4. How does my writing process work?
Boy, I wish I knew the answer to that! Most of the time, it doesn’t seem to work at all.
Here’s the routine:
a) Sleep obscenely late and struggle to get myself out of bed at all. My dreams are usually annoying and nonsensical and don’t provide me with any inspiration at all.
b) I decide that I’m going to try to get some writing done, but first I have to eat, get ready, and take care of various chores.
c) Get caught up on Facebook, emails, or TV and feel vaguely ashamed of myself for not working on something.
d) Finally force myself to pack up my laptop and go to Panera Bread or some other place with air-conditioning, refillable sodas, and wi-fi and get set up.
e) I check back on Facebook and email to make sure I haven’t missed anything important and usually find stuff to comment on.
f) Mentally scold myself, pull up my WIP, and proceed to stare at it for a while before creeping back onto Facebook.
g) I decide to “compromise” by working on a blog post, critique group submission, or something else vaguely “writing” related so that I don’t feel so bad.
h) Search for and fill out an online job application because I’m out of work.
i) Think of something cool and then spend half an hour trying to figure out how to work it into whatever I’m working on. Sometimes I find a place for it and sometimes I just have to file it away for a later story.
j) Then I have to go home because Panera is closing, and I spend the rest of the night feeling unsatisfied because I didn’t get anything worthwhile done. I promise myself that I’ll do more tomorrow, but even I don’t believe myself.
So I’m going to walk away from the keyboard and have a good cry. Happy now?
Well, thanks for joining me for My Writing Process Blog Tour! It’s been a fun-and-misery-filled rampage through self-pity and depression, hasn’t it? If you can handle it, here’s the two victims I tagged to continue this modern chain letter: Daven Anderson and Theresa Oliver!
Daven Anderson spends his nights modifying cars for the Council of Thirteen’s elite Venator law enforcers; because when you’re a Vampire, there’s no such thing as “too much horsepower.” Daven brings supercharged concept cars to life, so the Venators have the power they need to chase rabid vampires, chupacabras, cattle-mutilating aliens, vampire hunters, and whoever or whatever else the Council deems a threat to the security of the Vampire community.
The Venators love to have long conversations with Daven while he works on their cars. Unbeknownst to them, Daven has been secretly recording the Venators’ tales, using them as the basis for the Vampire Syndrome saga. After a long night’s work, Daven plays back the tapes, transcribes the best excerpts and sends them as “fiction writing” to the unsuspecting staff members at PDMI Publishing.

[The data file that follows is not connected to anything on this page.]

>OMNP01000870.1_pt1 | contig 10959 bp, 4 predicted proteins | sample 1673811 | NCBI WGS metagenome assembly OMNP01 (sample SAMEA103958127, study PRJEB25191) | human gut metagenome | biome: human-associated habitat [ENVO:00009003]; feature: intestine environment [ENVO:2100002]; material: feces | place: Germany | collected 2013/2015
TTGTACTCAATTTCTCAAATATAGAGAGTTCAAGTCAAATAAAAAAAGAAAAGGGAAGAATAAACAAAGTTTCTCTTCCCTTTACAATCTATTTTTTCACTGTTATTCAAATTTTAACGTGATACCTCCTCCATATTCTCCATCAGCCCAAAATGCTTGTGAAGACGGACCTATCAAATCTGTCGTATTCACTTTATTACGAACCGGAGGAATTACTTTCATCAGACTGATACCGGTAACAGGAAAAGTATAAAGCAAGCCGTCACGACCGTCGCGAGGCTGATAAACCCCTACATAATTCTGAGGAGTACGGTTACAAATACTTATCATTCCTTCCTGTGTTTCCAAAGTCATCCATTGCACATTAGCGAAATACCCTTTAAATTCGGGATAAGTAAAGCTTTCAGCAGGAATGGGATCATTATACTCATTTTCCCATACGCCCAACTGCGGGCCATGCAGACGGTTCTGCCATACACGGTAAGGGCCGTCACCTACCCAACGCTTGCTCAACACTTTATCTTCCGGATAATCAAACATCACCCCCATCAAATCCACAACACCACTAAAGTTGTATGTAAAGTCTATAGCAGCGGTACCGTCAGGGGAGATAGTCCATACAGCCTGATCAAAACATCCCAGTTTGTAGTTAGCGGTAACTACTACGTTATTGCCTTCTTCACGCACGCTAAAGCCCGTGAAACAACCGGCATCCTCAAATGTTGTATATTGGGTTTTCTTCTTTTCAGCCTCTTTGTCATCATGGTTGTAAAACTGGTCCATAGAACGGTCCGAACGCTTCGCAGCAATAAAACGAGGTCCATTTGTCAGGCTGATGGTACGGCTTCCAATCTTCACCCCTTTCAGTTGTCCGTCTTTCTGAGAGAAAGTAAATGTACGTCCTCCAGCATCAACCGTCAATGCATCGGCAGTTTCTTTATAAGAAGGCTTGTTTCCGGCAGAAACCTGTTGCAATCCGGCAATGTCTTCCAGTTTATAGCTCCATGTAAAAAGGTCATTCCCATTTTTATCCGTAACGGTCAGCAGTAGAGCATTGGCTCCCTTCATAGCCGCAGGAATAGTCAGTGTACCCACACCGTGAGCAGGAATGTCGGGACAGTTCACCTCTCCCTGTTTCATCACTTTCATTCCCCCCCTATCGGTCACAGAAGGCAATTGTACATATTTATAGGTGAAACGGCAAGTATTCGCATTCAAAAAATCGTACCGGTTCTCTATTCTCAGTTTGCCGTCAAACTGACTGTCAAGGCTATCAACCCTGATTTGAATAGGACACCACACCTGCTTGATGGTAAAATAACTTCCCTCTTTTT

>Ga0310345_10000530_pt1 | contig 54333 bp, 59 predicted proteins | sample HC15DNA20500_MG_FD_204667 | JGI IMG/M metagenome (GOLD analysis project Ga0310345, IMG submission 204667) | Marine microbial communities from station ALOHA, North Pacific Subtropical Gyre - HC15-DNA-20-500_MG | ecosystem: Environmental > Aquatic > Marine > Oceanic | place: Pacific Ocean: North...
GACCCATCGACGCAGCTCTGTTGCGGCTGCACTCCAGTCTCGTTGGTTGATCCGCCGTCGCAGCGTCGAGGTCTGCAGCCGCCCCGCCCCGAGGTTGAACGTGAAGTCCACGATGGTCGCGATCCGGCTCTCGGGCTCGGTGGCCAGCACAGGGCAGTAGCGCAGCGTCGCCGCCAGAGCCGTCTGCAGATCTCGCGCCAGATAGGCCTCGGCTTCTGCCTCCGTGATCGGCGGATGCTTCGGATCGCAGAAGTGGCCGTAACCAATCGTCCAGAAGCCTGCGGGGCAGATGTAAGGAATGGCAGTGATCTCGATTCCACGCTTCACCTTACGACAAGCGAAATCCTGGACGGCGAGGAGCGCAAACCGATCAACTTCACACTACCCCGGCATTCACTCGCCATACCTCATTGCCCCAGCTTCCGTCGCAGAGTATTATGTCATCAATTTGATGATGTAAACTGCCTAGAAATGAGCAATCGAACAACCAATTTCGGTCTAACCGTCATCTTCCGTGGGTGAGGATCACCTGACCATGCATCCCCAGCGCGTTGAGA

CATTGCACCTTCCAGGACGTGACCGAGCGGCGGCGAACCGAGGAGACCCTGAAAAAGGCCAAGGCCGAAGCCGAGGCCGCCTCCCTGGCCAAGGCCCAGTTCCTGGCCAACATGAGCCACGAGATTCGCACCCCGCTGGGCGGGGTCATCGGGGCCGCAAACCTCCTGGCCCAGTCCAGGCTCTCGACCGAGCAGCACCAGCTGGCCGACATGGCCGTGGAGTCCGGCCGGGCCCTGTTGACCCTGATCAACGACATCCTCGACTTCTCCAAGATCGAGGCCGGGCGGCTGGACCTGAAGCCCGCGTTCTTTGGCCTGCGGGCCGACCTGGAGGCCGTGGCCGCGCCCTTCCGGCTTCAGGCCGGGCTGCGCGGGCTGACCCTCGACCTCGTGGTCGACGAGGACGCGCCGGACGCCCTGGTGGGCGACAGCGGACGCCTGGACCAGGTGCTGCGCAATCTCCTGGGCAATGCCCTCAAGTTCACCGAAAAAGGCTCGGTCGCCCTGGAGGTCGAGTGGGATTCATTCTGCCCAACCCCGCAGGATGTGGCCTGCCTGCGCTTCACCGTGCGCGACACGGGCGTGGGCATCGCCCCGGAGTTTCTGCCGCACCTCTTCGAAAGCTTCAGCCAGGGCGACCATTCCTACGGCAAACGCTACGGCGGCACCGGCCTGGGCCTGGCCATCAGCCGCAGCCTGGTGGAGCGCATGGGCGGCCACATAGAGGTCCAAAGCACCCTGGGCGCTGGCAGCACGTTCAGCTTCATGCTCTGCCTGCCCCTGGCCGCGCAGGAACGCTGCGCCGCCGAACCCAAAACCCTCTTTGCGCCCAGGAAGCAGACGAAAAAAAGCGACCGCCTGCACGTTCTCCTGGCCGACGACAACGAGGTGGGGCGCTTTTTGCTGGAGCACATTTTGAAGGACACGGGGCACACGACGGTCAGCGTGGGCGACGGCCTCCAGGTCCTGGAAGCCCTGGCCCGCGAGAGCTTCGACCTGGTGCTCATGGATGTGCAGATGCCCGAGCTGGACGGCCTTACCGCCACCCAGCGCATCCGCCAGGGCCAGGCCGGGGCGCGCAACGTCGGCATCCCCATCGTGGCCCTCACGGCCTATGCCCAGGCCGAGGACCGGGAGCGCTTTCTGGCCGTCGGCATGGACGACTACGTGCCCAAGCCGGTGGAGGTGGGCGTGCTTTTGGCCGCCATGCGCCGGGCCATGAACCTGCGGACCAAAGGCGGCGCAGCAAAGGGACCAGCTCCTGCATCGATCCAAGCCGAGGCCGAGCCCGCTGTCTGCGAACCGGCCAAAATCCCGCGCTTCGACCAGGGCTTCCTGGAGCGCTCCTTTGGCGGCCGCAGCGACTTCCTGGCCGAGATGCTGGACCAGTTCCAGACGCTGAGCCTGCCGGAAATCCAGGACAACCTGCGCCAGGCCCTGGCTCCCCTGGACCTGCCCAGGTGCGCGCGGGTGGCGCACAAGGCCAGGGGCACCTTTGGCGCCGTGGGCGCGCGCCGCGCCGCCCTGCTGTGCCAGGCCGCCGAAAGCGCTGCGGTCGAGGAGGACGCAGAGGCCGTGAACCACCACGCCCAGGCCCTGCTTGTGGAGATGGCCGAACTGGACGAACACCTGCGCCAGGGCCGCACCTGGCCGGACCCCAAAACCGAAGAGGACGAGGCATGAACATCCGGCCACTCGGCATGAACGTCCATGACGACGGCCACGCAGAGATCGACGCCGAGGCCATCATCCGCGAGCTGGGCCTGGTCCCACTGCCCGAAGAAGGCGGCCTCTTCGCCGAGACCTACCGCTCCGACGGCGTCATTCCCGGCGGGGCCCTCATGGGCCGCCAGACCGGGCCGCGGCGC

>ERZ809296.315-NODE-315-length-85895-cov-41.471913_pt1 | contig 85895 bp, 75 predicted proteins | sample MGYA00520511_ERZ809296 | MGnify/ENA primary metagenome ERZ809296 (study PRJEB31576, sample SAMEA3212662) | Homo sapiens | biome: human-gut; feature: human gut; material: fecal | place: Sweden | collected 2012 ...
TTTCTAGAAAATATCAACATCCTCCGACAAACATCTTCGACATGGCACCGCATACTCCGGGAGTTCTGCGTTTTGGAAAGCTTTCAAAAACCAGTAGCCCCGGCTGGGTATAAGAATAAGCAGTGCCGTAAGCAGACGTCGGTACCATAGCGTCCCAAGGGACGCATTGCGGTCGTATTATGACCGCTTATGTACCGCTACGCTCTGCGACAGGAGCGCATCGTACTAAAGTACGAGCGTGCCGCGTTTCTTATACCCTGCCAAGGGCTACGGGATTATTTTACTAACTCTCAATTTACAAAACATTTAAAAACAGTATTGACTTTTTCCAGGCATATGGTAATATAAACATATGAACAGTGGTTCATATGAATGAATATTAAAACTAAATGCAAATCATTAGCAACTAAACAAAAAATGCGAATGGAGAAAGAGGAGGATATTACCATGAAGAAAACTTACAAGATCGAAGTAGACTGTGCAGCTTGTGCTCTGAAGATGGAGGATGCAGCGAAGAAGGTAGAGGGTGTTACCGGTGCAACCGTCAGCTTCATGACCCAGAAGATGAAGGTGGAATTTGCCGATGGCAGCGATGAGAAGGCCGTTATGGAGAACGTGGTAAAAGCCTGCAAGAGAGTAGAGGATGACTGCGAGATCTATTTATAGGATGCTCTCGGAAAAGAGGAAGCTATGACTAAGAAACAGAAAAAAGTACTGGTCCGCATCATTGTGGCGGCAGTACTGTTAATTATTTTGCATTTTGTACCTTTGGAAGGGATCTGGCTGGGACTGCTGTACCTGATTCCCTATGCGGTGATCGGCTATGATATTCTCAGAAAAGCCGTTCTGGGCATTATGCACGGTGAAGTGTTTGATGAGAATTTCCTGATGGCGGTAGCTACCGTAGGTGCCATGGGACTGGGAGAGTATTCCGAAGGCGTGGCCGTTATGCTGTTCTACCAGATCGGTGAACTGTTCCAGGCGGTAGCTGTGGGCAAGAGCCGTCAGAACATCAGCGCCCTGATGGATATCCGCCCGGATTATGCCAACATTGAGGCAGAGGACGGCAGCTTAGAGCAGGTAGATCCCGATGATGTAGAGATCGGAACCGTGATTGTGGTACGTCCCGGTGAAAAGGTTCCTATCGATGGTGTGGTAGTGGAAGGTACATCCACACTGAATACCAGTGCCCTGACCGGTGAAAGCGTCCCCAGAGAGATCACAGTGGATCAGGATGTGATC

The normal people’s constant misrepresentations and misunderstandings of Vampires over the last three centuries, culminating in the most recent shimmering, over-emoting caricatures of “vampires”, finally motivated Daven to “hide the truth in plain sight” with the Vampire Syndrome saga. Thanks to Daven’s transcriptions, with the assistance of PDMI Publishing, the normal world can at long last read the tales of the Vampires’ elite law enforcers, without the sugar-coated glittering stardust that passes for modern “vampire fiction.”
Daven has hired a professional double, who was previously a grocery store cashier, to promote his novels and work in PDMI’s marketing department, so Daven can continue to chronicle the Venator’s adventures for future volumes of the Vampire Syndrome saga.
Theresa grew up in southern Indiana, across from Louisville, Kentucky, in Clarksville, Indiana. In her childhood, she fell in love with the power of the written word, a love affair that has continued throughout her life. She moved to Florida, where she has lived much of my adult life. Oliver attended the University of Tennessee at Martin, Martin, Tenn., and earned her Bachelor of Arts in Communications, News Editorial sequence, and then a Master of Arts in Teaching, Early Childhood Education sequence, from Armstrong Atlantic State University, Savannah, Ga. She is currently a writer and a full-time teacher in Kissimmee, Fla. However, her biggest adventure is as a mother of three beautiful boys. But most of all, she loves writing and sharing it with you!